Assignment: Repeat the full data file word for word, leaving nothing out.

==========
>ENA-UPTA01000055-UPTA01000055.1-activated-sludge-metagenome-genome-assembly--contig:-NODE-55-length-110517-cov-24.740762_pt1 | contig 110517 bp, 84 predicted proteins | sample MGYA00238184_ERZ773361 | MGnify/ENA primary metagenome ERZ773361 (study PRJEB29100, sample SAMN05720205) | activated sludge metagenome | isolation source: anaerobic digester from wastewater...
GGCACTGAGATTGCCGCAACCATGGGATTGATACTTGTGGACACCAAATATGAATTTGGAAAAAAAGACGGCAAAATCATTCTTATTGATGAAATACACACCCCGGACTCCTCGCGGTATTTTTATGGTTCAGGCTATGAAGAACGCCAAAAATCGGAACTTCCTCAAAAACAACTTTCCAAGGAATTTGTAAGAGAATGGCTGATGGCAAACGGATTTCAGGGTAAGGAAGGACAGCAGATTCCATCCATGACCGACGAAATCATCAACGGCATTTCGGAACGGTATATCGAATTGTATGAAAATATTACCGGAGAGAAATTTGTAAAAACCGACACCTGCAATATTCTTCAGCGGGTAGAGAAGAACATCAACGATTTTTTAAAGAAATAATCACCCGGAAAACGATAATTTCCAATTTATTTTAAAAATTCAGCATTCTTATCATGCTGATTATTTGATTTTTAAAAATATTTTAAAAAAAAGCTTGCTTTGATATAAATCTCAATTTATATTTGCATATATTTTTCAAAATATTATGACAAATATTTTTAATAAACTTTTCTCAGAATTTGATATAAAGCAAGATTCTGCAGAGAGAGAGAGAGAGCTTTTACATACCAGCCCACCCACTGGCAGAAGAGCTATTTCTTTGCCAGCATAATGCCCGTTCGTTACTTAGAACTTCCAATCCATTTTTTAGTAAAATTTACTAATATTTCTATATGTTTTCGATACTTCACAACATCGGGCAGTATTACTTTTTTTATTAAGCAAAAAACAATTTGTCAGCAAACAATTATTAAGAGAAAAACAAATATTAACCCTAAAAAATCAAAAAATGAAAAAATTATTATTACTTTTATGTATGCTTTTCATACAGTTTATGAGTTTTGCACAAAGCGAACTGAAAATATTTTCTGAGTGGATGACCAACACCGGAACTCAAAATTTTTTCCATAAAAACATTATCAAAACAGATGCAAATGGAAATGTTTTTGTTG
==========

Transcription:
>ENA-UPTA01000055-UPTA01000055.1-activated-sludge-metagenome-genome-assembly--contig:-NODE-55-length-110517-cov-24.740762_pt1 | contig 110517 bp, 84 predicted proteins | sample MGYA00238184_ERZ773361 | MGnify/ENA primary metagenome ERZ773361 (study PRJEB29100, sample SAMN05720205) | activated sludge metagenome | isolation source: anaerobic digester from wastewater...
GGCACTGAGATTGCCGCAACCATGGGATTGATACTTGTGGACACCAAATATGAATTTGGAAAAAAAGACGGCAAAATCATTCTTATTGATGAAATACACACCCCGGACTCCTCGCGGTATTTTTATGGTTCAGGCTATGAAGAACGCCAAAAATCGGAACTTCCTCAAAAACAACTTTCCAAGGAATTTGTAAGAGAATGGCTGATGGCAAACGGATTTCAGGGTAAGGAAGGACAGCAGATTCCATCCATGACCGACGAAATCATCAACGGCATTTCGGAACGGTATATCGAATTGTATGAAAATATTACCGGAGAGAAATTTGTAAAAACCGACACCTGCAATATTCTTCAGCGGGTAGAGAAGAACATCAACGATTTTTTAAAGAAATAATCACCCGGAAAACGATAATTTCCAATTTATTTTAAAAATTCAGCATTCTTATCATGCTGATTATTTGATTTTTAAAAATATTTTAAAAAAAAGCTTGCTTTGATATAAATCTCAATTTATATTTGCATATATTTTTCAAAATATTATGACAAATATTTTTAATAAACTTTTCTCAGAATTTGATATAAAGCAAGATTCTGCAGAGAGAGAGAGAGAGCTTTTACATACCAGCCCACCCACTGGCAGAAGAGCTATTTCTTTGCCAGCATAATGCCCGTTCGTTACTTAGAACTTCCAATCCATTTTTTAGTAAAATTTACTAATATTTCTATATGTTTTCGATACTTCACAACATCGGGCAGTATTACTTTTTTTATTAAGCAAAAAACAATTTGTCAGCAAACAATTATTAAGAGAAAAACAAATATTAACCCTAAAAAATCAAAAAATGAAAAAATTATTATTACTTTTATGTATGCTTTTCATACAGTTTATGAGTTTTGCACAAAGCGAACTGAAAATATTTTCTGAGTGGATGACCAACACCGGAACTCAAAATTTTTTCCATAAAAACATTATCAAAACAGATGCAAATGGAAATGTTTTTGTTG